U of S awarded more than $100,000 to support science activities for youth across Saskatchewan

Three unique educational initiatives at the University of Saskatchewan (U of S) that provide interactive science activities for young students got a funding boost today from the Natural Sciences and Engineering Research Council of Canada (NSERC).

Just over $100,000 was awarded as part of NSERC's PromoScience program, which provides hands-on learning for young students in the STEM disciplines (science, technology, engineering and mathematics).

"These investments will spark the passion of students for science that can lead to excellent career opportunities for the future," said Karen Chad, vice-president research at the U of S. "These innovative projects are a great example of how we promote active, inclusive learning, and I commend the co-ordinators and everyone associated with these outstanding programs for helping to strengthen bonds with communities, particularly with our Aboriginal partners."

The successful U of S projects are:

  • Sandy Bonny (arts and science) was awarded $66,000 over three years for the Science Ambassador Program, which pairs senior undergraduate and graduate STEM students with remote Aboriginal community schools for four to six weeks each spring. The science ambassadors provide support to the schools' science teachers, act as academic role models, lead hands-on activities for students and broaden their own perspectives as future STEM professionals by participating in community life.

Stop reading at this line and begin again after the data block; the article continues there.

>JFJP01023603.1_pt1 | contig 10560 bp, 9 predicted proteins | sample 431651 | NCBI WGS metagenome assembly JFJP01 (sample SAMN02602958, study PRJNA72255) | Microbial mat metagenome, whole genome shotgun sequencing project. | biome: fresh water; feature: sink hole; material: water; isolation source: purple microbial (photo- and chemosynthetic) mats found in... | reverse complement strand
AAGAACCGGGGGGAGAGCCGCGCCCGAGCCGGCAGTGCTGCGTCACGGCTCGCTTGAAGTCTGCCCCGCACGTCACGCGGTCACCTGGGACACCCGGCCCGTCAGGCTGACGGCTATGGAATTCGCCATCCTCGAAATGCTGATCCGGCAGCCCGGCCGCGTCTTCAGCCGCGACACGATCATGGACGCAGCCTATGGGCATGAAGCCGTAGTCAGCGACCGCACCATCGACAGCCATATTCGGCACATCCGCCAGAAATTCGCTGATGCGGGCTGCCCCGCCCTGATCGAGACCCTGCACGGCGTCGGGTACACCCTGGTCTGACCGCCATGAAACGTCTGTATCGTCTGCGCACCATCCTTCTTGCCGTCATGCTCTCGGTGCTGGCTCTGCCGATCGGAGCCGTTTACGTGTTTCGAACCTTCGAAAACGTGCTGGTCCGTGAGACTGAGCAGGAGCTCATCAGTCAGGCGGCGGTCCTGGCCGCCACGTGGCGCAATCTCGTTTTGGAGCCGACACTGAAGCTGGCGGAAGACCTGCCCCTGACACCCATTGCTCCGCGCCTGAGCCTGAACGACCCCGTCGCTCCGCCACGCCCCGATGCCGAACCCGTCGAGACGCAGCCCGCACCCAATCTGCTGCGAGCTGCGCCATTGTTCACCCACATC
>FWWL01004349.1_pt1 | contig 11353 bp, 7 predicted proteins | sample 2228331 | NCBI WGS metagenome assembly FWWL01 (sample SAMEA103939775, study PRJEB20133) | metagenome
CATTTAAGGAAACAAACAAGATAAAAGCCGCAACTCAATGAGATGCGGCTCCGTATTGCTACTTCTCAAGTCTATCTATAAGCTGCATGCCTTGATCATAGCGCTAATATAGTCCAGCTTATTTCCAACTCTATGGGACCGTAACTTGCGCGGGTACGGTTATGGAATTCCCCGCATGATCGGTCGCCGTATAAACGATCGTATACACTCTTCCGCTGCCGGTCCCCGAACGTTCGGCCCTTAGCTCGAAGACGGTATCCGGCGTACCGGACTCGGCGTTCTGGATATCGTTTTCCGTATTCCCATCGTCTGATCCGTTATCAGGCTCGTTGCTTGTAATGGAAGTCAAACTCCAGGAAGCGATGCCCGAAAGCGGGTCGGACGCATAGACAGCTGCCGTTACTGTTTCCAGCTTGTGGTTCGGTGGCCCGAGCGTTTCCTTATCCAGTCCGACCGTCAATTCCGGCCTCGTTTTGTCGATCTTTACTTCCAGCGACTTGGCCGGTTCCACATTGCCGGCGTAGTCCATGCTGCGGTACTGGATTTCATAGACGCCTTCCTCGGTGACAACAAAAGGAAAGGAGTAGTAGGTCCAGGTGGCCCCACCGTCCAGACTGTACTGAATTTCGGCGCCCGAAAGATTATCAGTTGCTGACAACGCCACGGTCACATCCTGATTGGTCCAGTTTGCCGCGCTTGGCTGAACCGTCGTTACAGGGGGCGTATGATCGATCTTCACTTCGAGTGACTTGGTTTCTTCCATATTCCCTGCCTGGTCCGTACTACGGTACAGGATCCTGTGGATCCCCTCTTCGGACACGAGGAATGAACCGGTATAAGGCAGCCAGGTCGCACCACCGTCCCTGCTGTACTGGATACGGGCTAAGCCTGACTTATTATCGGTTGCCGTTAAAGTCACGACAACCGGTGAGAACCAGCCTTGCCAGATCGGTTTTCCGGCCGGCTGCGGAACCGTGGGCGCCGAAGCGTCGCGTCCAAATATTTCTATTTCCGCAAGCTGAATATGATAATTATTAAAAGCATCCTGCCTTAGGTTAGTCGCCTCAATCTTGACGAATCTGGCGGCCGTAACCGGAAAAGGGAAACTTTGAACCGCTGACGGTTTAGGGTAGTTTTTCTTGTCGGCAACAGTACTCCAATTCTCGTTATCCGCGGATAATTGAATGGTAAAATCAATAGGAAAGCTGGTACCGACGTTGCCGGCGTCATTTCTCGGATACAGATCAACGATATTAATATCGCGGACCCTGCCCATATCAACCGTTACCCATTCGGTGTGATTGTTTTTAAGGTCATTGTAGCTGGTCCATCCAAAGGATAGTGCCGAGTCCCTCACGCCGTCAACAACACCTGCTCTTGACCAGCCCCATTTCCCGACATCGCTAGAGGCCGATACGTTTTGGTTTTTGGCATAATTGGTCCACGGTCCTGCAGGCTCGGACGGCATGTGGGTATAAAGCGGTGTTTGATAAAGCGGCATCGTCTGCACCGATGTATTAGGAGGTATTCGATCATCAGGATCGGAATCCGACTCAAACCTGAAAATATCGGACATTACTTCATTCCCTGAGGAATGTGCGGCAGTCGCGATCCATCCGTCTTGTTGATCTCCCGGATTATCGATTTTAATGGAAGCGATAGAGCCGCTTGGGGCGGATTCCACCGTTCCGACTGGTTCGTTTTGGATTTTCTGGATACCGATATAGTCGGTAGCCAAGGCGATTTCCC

• Lana Elias (arts and science) was awarded $29,700 for Kamskénow, which provides science and mathematics activities over 13 weeks. Science Outreach instructors travel to Saskatoon community and inner-city schools and bring a variety of entertaining and informative hands-on activities in biology, chemistry, computer science, geology, math and physics. The last weekly session, hosted on campus, includes lab tours and sessions from researchers about the work they do. In 2014, Kamskénow won an international Global Best award from the International Business Education Partnership Network.

  • Evan Nordquist (engineering) was awarded $8,500 for SCI-FI Summer Camps, a staple in the college for many years. The new funding will allow the program to add locations in Meadow Lake and Nipawin, bringing the popular summer camp to children in those communities who otherwise could not attend. Every year, more than 10,000 youth from across Saskatchewan take part in summer camps, workshops and science clubs.

For more information about NSERC and PromoScience, please visit nserc-crsng.gc.ca.


For more information:

Lesley Porter

Communications Co-ordinator

University of Saskatchewan

(306) 966-6077


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